While Sheth is confident about IBM’s ability to bring the vision to reality, he does worry about how the actual customer setup will play out. “The main consequence of on demand computing is that IBM may have to outsource and partner with others for some of the implementation of it,” he says. How effective they are in bringing partners in to handle this function effectively, and for the right price, will factor heavily into their success, Sheth adds.
But while outsiders describe the many risks involved in IBM’s effort, company executives paint a different picture. Robert Sutor, director of IBM web services strategy, notes that on demand computing “is not a turnaround for IBM, but an evolutionary technology that has been in the works for some time.” Indicating the company’s commitment to on demand computing, he notes that the effort will act as “the underpinning to all of our services.” Part of the on demand initiative will involve eventually selling hardware and software made by other companies, as well as new programming work, in addition to sales of IBM hardware and software. Sutor notes that IBM will spend the next year to two working on the grid (to provide storage and capacity), and developing a variety of integrated “e-business on demand” services that will continually be rolled out.
Sutor believes that “capacity and storage on demand” will appeal to business clients, as customers need not pay for computing services that would only be used temporarily, such as when E-commerce companies need more capacity for the Christmas buying season or a pharmaceutical company needs the capacity and storage for a modeling exercise. He also notes that “autonomic computing” (or computer systems maintenance provided by a hosting company, such as IBM) will be a key selling point of on demand computing, relieving the client of the maintenance burden.
Despite the many selling points, business executives do worry about the security of e-based on demand computing services, as important business functions get transmitted over the Internet, says Anandhi Bharadwaj, a professor of decision and information analysis at Goizueta. However, she adds that this is “more of a perception problem than anything that needs to be addressed by the IT vendors. I think ultimately, data can be more secure with large IT vendors who can provide state-of-the-art security mechanisms, than trying to protect it within the firm. This is especially true for smaller firms that may not want to incur the high cost of ensuring data security. They may find it a lot more economical to go with larger providers who offer storage and security as an integrated package.”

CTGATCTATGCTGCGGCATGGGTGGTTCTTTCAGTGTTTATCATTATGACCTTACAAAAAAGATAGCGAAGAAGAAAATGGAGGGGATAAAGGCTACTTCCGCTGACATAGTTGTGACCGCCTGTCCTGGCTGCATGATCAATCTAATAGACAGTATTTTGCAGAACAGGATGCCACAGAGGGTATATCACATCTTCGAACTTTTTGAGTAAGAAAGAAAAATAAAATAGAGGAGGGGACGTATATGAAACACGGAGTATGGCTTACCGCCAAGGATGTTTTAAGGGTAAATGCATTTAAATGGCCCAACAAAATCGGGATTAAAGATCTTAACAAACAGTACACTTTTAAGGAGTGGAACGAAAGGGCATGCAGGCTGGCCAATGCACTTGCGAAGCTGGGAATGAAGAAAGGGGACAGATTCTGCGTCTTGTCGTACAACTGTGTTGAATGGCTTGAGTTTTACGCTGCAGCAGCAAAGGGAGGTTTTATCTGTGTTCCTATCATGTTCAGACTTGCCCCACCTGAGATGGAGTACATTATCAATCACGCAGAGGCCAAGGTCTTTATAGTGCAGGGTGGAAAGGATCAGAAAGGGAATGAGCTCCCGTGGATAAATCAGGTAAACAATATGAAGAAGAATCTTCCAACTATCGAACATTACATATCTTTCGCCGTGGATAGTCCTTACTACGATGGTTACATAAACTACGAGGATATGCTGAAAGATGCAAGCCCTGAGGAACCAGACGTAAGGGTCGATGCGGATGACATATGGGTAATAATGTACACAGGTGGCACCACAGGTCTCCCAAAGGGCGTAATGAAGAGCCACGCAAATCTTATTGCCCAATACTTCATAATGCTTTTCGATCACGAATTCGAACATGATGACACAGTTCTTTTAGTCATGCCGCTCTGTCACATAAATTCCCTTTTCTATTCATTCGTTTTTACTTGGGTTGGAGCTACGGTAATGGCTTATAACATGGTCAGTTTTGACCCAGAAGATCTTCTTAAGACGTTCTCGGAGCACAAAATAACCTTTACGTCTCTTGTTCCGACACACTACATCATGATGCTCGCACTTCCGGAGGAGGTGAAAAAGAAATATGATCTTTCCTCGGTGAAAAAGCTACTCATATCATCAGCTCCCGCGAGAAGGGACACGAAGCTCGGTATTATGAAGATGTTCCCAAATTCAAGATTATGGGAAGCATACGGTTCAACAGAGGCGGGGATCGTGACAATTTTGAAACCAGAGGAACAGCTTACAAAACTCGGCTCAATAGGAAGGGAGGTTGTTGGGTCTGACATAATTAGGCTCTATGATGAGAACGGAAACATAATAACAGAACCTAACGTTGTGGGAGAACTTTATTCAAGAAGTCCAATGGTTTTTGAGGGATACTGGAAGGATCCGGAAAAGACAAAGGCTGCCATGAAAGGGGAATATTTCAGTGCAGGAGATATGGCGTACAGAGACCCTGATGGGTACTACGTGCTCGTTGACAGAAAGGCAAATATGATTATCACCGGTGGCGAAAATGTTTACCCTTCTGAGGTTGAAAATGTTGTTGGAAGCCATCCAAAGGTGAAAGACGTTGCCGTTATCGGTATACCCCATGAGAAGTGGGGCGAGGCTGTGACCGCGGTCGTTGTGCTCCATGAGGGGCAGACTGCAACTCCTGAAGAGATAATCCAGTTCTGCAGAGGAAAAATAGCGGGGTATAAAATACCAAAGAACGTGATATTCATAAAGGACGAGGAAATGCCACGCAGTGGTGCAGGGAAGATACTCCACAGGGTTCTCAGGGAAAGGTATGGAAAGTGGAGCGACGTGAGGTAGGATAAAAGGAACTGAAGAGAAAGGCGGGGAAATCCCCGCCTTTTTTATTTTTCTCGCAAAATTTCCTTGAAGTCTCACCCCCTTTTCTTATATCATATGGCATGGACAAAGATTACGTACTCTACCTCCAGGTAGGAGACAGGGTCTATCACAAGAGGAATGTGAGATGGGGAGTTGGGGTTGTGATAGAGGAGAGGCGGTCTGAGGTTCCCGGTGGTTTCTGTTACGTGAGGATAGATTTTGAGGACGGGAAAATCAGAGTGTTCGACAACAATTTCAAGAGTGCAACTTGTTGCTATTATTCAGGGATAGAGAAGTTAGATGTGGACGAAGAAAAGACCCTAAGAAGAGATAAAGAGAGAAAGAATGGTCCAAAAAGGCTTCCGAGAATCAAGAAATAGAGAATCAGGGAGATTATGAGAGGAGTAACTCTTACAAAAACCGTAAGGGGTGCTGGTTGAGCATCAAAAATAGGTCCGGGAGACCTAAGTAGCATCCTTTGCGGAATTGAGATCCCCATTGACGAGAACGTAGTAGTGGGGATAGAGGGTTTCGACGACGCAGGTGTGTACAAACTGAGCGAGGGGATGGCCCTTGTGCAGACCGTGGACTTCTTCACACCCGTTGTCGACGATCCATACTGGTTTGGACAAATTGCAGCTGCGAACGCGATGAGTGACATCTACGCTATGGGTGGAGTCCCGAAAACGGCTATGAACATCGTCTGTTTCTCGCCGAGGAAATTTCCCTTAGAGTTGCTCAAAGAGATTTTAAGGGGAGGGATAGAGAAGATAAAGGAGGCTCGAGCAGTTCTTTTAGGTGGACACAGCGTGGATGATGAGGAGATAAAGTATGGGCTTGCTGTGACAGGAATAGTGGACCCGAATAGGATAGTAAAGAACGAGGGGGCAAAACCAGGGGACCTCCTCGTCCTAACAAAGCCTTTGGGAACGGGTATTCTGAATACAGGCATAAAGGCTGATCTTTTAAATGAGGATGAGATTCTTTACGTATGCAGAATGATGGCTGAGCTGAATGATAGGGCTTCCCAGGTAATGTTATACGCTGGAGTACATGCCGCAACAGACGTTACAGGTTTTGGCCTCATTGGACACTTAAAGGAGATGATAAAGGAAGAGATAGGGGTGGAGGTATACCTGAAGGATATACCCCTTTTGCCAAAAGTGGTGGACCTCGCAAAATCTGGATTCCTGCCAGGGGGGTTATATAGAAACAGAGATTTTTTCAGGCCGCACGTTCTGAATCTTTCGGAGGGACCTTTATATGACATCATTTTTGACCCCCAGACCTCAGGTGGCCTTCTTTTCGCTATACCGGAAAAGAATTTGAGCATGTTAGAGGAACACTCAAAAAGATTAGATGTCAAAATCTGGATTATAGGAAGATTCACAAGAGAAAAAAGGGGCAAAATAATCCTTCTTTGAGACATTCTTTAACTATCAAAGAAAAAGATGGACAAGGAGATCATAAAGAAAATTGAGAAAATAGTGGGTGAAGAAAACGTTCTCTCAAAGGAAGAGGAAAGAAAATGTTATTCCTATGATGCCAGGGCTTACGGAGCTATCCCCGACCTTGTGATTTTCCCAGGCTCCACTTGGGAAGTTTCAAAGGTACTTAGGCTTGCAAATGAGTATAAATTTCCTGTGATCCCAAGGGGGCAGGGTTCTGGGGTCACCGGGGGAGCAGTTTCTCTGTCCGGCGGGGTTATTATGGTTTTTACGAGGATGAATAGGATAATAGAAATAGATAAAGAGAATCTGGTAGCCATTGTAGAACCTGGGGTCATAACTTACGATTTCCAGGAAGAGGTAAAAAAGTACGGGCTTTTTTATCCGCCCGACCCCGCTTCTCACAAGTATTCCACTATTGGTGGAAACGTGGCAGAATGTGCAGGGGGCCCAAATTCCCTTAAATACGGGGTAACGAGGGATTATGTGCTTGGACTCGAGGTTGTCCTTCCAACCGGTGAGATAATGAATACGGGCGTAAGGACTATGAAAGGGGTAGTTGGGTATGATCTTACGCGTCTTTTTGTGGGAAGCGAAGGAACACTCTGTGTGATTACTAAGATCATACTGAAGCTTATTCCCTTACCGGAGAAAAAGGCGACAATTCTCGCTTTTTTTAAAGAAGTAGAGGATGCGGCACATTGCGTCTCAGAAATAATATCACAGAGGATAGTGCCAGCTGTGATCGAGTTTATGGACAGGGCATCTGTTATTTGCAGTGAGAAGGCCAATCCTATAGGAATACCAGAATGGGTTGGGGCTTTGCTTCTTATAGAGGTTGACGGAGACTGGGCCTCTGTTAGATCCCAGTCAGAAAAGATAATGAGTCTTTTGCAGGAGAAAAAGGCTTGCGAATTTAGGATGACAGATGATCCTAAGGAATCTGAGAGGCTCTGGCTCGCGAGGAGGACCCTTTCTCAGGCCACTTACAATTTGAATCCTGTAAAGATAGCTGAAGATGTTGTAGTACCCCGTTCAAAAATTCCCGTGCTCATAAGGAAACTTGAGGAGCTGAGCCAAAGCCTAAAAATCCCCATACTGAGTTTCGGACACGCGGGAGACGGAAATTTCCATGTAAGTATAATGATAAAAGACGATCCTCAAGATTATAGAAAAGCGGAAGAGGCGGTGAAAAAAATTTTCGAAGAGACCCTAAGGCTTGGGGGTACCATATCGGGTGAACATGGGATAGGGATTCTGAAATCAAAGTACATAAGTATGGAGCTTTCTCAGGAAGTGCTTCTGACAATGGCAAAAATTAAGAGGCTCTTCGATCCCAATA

Even the best-laid plans can go awry, however, if the customers refuse to quickly adapt to, and use in large scale, the new technology available. First, Big Blue will need to convince larger businesses to ditch most of their expensive and pre-existing computer networks and systems, to move to on demand computing. Bharadwaj says, “Currently many see it as a risk they are unwilling to take until the concept is proven. Few large companies will be willing to give up the control of the core IT resources and homegrown systems and processes. “Pay as you go” solutions for data storage are more likely to be adopted first, before we see adoption for more complex services such as business processes.”
As competitors offer similar services, Big Blue will also need to differentiate itself as the “utility” of choice for customers. To its credit, the well–known IBM name, deep pockets and history will help the company to attract and keep some customers. One newcomer, Santa Clara, California-based Exodus Communications, for example, failed at capturing a large market for its “pay as you go” computing services last year, and eventually filed for Chapter 11 bankruptcy under the debt load of the build up of their data centers.
Still, the industry stalwart will not only need to come up with the goods in the way of research and services, but it will also need to work harder at marketing a more forward-thinking vision to the business community-at-large. To IBM’s benefit, says Bharadwaj, “Some of the other companies, such as HP and Sun, are more focused on the technical infrastructure than on software processes and services that will run on top of an adaptive infrastructure.” She adds, “Ultimately, the driver for this is “agility” or the need to quickly reconfigure your IT resources and capabilities to meet market demand. If the firm’s internal IT organization is unable to provide this capability in-house, top management will feel compelled to explore on demand computing options.”